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High-fat stimulation induces atrial neural remodeling by reducing NO production via the CRIF1/eNOS/P21 axi



Autonomic remodeling of the atria plays a pivotal role in the development of atrial fibrillation (AF) and exerts a substantial influence on the progression of this condition. Hyperlipidemia is a predisposing factor for AF, but its effect on atrial nerve remodeling is unclear. The primary goal of this study was to explore the possible mechanisms through which the consumption of a high-fat diet (HFD) induces remodeling of atrial nerves, and to identify novel targets for clinical intervention.


Cell models were created in vitro by subjecting cells to palmitic acid (PA), while rat models were established by feeding them a high-fat diet. To investigate the interplay between cardiomyocytes and nerve cells in a co-culture system, we utilized Transwell cell culture plates featuring a pore size of 0.4 μm. The CCK-8 assay was employed to determine cell viability, fluorescent probe DCFH-DA and flow cytometry were utilized for measuring ROS levels, JC-1 was used to assess the mitochondrial membrane potential, the Griess method was employed to measure the nitric oxide (NO) level in the supernatant, a fluorescence-based method was used to measure ATP levels, and MitoTracker was utilized for assessing mitochondrial morphology. The expression of pertinent proteins was evaluated using western blotting (WB) and immunohistochemistry techniques. SNAP was used to treat nerve cells in order to replicate a high-NO atmosphere, and the level of nitroso was assessed using the iodoTMT reagent labeling method.


The study found that cardiomyocytes’ mitochondrial morphology and function were impaired under high-fat stimulation, affecting nitric oxide (NO) production through the CRIF1/SIRT1/eNOS axis. In a coculture model, overexpression of eNOS in cardiomyocytes increased NO expression. Moreover, the increased Keap1 nitrosylation within neuronal cells facilitated the entry of Nrf2 into the nucleus, resulting in an augmentation of P21 transcription and a suppression of proliferation. Atrial neural remodeling occurred in the HFD rat model and was ameliorated by increasing myocardial tissue eNOS protein expression with trimetazidine (TMZ).


Neural remodeling is triggered by high-fat stimulation, which decreases the production of NO through the CRIF1/eNOS/P21 axis. Additionally, TMZ prevents neural remodeling and reduces the occurrence of AF by enhancing eNOS expression.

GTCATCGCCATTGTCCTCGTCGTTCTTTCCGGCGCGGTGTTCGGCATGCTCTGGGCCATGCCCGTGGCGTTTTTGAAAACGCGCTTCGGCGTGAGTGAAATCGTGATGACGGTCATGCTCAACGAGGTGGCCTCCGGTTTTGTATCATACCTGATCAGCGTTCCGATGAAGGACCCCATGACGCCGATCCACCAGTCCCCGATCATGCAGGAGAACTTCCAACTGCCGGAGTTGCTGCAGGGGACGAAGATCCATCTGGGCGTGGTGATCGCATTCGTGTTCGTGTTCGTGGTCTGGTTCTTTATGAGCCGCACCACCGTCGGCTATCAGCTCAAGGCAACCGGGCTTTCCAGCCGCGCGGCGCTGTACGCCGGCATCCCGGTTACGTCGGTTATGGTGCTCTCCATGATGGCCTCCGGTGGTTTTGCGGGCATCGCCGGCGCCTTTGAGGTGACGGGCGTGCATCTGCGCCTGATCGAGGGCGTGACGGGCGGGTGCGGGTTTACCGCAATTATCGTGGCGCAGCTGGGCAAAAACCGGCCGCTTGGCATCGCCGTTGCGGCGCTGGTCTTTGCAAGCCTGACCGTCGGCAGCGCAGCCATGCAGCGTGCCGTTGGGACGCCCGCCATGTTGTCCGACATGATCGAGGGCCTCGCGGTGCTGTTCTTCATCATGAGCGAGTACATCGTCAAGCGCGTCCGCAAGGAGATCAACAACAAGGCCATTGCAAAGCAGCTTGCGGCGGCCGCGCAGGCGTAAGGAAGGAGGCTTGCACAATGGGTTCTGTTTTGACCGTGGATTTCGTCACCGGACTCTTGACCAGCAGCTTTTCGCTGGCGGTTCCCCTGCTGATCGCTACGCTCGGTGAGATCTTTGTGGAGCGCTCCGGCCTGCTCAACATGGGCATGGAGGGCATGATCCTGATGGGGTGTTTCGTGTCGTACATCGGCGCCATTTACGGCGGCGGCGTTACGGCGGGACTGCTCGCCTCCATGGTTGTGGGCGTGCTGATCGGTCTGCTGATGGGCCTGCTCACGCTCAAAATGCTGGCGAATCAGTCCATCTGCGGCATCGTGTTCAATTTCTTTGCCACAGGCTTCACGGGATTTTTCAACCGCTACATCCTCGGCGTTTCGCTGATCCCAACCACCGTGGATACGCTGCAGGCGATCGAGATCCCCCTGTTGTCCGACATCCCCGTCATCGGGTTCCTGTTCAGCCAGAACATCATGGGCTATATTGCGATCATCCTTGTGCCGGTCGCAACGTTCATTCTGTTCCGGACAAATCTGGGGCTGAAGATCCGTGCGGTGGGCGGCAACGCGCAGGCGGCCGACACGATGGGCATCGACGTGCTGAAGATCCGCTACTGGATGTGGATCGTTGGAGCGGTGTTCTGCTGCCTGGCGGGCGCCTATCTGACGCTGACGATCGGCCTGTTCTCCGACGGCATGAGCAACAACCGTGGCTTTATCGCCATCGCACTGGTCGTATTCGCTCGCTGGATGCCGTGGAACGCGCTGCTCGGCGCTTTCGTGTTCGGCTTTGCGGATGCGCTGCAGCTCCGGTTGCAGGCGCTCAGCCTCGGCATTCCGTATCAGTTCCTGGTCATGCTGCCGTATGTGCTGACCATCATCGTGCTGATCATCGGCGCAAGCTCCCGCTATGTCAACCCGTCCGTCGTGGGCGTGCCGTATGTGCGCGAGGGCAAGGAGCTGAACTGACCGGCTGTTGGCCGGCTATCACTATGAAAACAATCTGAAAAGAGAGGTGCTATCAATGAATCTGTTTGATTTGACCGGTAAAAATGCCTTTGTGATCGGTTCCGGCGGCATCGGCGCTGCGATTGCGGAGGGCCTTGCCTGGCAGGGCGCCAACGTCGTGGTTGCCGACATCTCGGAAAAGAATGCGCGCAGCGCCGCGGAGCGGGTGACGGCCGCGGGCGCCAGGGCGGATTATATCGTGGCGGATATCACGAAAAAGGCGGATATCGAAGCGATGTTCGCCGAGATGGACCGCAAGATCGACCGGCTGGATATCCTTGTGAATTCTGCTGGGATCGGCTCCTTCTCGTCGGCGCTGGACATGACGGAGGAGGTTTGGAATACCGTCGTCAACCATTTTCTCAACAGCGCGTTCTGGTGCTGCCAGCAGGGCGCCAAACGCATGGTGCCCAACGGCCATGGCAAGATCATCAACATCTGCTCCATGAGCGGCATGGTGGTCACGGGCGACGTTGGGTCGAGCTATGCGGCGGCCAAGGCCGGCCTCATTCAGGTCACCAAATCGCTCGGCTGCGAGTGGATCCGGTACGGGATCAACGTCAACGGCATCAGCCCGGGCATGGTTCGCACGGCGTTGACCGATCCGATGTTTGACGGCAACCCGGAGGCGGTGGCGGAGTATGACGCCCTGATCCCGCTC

Atrial fibrillation (AF) is the prevailing clinical irregular heartbeat [1], and in recent times, its frequency has been progressively rising annually [2]. AF is marked by a high occurrence of other medical conditions and an elevated likelihood of mortality, yet the factors causing it are not thoroughly comprehended. The main pathogenesis of AF includes electrical, structural, neural, and metabolic remodeling [3]. Certain research has indicated that neural restructuring plays a crucial part in the growth and sustenance of AF. Neurological remodeling includes the overproliferation of nerves, heterogeneity of distribution, and enhanced activity. Hyperlipidemia is an elevation of lipids in the blood due to abnormal metabolic function [4]. Hyperlipidemia can affect cardiac function in several ways, and it is well-known to cause atherosclerosis. Research has indicated that hyperlipidemia has the potential to cause oxidative stress and trigger proinflammatory reactions, resulting in the disturbance of myocardial homeostasis [5]. Myocardial remodeling and heightened vulnerability to atrial fibrillation occur due to mitochondrial damage, mast cell activation, and subsequent degranulation [6]. In excess, reactive oxygen species (ROS) can harm mitochondria [7, 8]and disturb the organism’s redox balance. Evidence shows that excessive lipids can cause oxidative stress that increases the risk of AF [9]. Nitric oxide (NO) can also be directly reduced when ROS levels are elevated [10]. NO is a gas that acts as a signaling molecule and is produced by nitric oxide synthase (NOS) [11]. It is involved in regulating cell growth, metabolism, and exerting anti-inflammatory effects. Regulating cardiovascular homeostasis is a crucial element. Furthermore, NO groups have the ability to covalently alter cysteine thiols, resulting in the production of S-nitrosylated thiols (SNO) [12], which is referred to as S-nitrosylation, in addition to activating the conventional cyclic guanosine monophosphate (cGMP)-dependent signaling pathway. In persistent AF animal models, reduced eNOS expression and decreased circulating NO levels have been demonstrated [13, 14]. Under normal physiological conditions, NO inhibits the proliferation of neuronal cells [15]. Some studies have confirmed that increasing atrial muscle NO content in dogs with AF can inhibit autonomic remodeling, but the exact mechanism is unknown [16].